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GENES, LIFESTYLE, AND RISK FOR HEART ATTACK
February 10, 2020 @ 12:00 pm
A Video from the NIH Director’s Wednesday Afternoon Lecture Series:
Coronary artery disease is the leading global cause of mortality. Long recognized to be heritable, recent advances have started to unravel the genetic architecture of the disease. Genetic testing could enable precision-medicine approaches by identifying subgroups of patients who are at increased risk of coronary artery disease or have a specific driving pathophysiology that would make a therapeutic or preventive approach most useful.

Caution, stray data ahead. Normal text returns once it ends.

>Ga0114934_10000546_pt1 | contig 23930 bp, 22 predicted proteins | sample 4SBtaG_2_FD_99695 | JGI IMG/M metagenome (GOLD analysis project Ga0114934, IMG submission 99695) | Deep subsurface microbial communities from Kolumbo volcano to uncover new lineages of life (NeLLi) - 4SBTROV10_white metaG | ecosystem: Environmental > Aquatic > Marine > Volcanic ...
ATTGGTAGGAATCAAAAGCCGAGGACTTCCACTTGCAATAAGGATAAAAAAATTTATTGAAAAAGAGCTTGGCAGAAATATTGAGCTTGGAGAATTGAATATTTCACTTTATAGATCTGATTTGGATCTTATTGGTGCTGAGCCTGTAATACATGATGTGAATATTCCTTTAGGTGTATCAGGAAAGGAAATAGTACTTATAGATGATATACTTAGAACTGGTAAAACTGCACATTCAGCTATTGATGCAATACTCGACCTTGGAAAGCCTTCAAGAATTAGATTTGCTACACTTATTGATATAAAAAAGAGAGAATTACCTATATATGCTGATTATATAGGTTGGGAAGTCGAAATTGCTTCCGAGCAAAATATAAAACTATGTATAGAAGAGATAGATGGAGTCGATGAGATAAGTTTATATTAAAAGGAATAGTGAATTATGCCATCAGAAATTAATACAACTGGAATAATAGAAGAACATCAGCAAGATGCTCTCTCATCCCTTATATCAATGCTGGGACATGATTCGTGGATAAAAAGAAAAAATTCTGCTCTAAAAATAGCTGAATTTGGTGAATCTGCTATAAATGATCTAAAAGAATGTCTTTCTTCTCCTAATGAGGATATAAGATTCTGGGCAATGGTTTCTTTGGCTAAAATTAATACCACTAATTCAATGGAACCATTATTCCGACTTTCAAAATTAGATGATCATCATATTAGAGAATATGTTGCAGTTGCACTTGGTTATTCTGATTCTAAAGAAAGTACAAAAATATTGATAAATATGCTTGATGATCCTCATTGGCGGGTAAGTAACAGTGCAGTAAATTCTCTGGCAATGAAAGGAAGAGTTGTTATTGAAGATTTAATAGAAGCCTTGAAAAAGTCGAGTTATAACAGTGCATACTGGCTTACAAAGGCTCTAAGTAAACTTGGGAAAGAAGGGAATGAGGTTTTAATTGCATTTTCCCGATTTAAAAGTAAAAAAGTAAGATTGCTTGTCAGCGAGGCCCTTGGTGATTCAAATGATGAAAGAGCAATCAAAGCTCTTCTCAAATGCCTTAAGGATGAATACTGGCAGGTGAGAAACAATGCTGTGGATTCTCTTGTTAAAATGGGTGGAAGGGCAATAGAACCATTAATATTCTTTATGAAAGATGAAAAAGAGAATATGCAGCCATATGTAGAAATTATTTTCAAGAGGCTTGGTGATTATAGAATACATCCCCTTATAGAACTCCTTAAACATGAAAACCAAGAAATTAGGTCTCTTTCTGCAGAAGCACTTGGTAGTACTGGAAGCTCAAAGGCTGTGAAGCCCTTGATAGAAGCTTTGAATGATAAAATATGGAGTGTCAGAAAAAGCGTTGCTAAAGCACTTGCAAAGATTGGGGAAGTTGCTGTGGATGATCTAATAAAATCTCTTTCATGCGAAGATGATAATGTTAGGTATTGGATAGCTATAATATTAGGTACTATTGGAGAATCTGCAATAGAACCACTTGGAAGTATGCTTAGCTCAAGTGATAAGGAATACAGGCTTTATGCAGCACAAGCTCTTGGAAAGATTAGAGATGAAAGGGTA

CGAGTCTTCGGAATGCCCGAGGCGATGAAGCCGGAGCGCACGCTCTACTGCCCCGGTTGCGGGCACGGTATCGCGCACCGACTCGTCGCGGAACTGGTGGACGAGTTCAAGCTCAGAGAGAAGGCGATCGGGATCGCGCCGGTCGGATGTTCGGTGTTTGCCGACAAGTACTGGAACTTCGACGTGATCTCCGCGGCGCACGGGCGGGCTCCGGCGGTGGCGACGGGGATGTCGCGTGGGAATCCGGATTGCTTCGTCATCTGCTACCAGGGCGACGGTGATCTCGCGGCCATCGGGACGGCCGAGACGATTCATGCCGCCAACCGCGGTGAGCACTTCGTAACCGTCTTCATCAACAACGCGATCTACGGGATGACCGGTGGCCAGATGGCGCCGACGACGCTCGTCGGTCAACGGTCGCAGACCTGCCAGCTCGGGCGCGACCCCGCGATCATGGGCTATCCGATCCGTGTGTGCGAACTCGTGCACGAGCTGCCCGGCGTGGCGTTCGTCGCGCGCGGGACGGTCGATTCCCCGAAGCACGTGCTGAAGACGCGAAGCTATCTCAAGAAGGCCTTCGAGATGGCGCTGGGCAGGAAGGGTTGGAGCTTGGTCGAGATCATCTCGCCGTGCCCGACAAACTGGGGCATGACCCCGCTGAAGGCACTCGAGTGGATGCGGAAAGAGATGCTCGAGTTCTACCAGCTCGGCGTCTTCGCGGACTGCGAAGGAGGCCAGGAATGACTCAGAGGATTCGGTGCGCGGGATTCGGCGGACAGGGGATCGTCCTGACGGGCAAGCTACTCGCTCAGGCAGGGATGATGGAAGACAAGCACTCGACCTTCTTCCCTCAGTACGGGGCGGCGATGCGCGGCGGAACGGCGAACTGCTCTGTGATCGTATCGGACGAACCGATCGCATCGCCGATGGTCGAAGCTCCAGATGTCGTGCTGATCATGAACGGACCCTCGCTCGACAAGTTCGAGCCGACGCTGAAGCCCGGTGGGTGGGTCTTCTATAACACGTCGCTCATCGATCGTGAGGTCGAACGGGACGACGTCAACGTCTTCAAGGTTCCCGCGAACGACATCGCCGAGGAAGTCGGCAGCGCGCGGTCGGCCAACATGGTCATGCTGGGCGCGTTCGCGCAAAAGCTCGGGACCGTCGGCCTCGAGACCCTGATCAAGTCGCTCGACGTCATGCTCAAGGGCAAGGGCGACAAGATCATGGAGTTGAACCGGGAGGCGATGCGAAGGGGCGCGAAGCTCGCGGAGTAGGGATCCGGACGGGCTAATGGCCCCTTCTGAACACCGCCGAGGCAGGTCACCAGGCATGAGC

Sekar Kathiresan, M.D. is a physician-geneticist who is co-founder and chief executive officer of Verve Therapeutics. Verve is developing therapies to safely edit the adult genome and confer lifelong protection from cardiovascular disease. Prior to joining Verve in July 2019, he served as director of the Massachusetts General Hospital Center for Genomic Medicine and was the Ofer and Shelly Nemirovsky MGH Research Scholar. He also served as director of the Cardiovascular Disease Initiative at the Broad Institute and was a Professor of Medicine at the Harvard Medical School. Kathiresan’s research laboratory focused on understanding the inherited basis for blood lipids and myocardial infarction and using these insights to improve preventive cardiac care. Among his scientific contributions, Dr. Kathiresan has helped highlight new biological mechanisms underlying heart attack, discovered mutations that protect against heart attack risk, highlighted triglyceride-rich lipoproteins as a therapeutic target, and developed a framework to interpret the genome for heart attack risk which includes monogenic, somatic, and polygenic drivers of disease risk. In tandem with his research, his clinical focus is the primary prevention of myocardial infarction in individuals with a family history of heart attack.